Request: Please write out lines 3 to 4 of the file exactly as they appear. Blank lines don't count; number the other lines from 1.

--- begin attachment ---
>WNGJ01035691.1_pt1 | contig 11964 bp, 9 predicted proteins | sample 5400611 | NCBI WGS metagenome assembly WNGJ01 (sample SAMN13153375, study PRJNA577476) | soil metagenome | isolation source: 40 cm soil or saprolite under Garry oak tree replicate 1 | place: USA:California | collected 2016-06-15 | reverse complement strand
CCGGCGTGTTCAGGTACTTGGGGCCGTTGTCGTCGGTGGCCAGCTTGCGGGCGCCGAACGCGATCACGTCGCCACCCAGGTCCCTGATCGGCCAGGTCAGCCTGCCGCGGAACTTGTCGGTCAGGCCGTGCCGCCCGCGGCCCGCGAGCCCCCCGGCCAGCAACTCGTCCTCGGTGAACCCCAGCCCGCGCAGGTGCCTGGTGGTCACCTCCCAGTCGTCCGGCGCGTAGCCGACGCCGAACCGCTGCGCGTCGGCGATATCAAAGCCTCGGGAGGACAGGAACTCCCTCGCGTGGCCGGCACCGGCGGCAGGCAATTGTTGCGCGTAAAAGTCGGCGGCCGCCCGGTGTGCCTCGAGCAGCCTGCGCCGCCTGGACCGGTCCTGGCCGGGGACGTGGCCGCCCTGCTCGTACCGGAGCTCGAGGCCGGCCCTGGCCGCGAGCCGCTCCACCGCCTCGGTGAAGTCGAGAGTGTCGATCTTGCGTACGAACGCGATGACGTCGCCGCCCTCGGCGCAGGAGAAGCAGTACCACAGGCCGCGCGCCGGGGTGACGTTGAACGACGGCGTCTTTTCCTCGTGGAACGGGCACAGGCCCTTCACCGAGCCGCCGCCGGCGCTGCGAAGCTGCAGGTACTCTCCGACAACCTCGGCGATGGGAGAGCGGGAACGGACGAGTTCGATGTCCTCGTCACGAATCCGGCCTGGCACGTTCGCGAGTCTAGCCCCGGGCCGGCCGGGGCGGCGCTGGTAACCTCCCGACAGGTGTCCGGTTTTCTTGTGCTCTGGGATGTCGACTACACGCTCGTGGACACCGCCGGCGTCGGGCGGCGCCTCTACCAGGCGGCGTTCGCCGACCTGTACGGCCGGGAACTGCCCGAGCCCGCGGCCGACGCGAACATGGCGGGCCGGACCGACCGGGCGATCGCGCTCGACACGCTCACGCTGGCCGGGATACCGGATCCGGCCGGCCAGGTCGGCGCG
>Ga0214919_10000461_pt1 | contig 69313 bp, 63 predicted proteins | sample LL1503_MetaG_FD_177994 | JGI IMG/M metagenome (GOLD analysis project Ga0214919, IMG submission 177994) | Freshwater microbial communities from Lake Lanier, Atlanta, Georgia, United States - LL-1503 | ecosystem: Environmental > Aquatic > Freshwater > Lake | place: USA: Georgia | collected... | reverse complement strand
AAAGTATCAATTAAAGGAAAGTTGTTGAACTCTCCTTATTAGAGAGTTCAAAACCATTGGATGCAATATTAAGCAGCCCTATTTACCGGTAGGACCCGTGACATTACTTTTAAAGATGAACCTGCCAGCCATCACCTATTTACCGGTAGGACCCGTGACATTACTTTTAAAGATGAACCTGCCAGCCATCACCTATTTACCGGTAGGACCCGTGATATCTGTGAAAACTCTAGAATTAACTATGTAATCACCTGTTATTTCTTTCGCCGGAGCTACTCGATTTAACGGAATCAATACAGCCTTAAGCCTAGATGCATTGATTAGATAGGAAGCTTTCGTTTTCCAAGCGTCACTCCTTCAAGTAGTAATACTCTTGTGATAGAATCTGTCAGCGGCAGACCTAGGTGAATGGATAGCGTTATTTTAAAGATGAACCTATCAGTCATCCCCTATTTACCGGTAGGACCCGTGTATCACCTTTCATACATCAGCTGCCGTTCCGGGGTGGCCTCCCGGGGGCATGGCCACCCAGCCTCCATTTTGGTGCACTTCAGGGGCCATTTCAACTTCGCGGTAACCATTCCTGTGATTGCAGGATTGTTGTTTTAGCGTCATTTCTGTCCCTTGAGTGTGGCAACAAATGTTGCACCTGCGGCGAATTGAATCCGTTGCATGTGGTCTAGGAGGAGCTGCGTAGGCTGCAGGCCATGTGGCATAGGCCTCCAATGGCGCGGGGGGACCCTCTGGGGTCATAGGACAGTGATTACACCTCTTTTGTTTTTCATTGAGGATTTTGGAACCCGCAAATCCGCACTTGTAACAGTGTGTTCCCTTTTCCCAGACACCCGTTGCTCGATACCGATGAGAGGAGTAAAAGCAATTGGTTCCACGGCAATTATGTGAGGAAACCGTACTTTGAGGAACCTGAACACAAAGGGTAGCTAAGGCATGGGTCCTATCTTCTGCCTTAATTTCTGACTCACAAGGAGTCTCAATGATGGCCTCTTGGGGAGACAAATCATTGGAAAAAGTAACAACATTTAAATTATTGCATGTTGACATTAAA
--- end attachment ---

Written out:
>Ga0214919_10000461_pt1 | contig 69313 bp, 63 predicted proteins | sample LL1503_MetaG_FD_177994 | JGI IMG/M metagenome (GOLD analysis project Ga0214919, IMG submission 177994) | Freshwater microbial communities from Lake Lanier, Atlanta, Georgia, United States - LL-1503 | ecosystem: Environmental > Aquatic > Freshwater > Lake | place: USA: Georgia | collected... | reverse complement strand
AAAGTATCAATTAAAGGAAAGTTGTTGAACTCTCCTTATTAGAGAGTTCAAAACCATTGGATGCAATATTAAGCAGCCCTATTTACCGGTAGGACCCGTGACATTACTTTTAAAGATGAACCTGCCAGCCATCACCTATTTACCGGTAGGACCCGTGACATTACTTTTAAAGATGAACCTGCCAGCCATCACCTATTTACCGGTAGGACCCGTGATATCTGTGAAAACTCTAGAATTAACTATGTAATCACCTGTTATTTCTTTCGCCGGAGCTACTCGATTTAACGGAATCAATACAGCCTTAAGCCTAGATGCATTGATTAGATAGGAAGCTTTCGTTTTCCAAGCGTCACTCCTTCAAGTAGTAATACTCTTGTGATAGAATCTGTCAGCGGCAGACCTAGGTGAATGGATAGCGTTATTTTAAAGATGAACCTATCAGTCATCCCCTATTTACCGGTAGGACCCGTGTATCACCTTTCATACATCAGCTGCCGTTCCGGGGTGGCCTCCCGGGGGCATGGCCACCCAGCCTCCATTTTGGTGCACTTCAGGGGCCATTTCAACTTCGCGGTAACCATTCCTGTGATTGCAGGATTGTTGTTTTAGCGTCATTTCTGTCCCTTGAGTGTGGCAACAAATGTTGCACCTGCGGCGAATTGAATCCGTTGCATGTGGTCTAGGAGGAGCTGCGTAGGCTGCAGGCCATGTGGCATAGGCCTCCAATGGCGCGGGGGGACCCTCTGGGGTCATAGGACAGTGATTACACCTCTTTTGTTTTTCATTGAGGATTTTGGAACCCGCAAATCCGCACTTGTAACAGTGTGTTCCCTTTTCCCAGACACCCGTTGCTCGATACCGATGAGAGGAGTAAAAGCAATTGGTTCCACGGCAATTATGTGAGGAAACCGTACTTTGAGGAACCTGAACACAAAGGGTAGCTAAGGCATGGGTCCTATCTTCTGCCTTAATTTCTGACTCACAAGGAGTCTCAATGATGGCCTCTTGGGGAGACAAATCATTGGAAAAAGTAACAACATTTAAATTATTGCATGTTGACATTAAA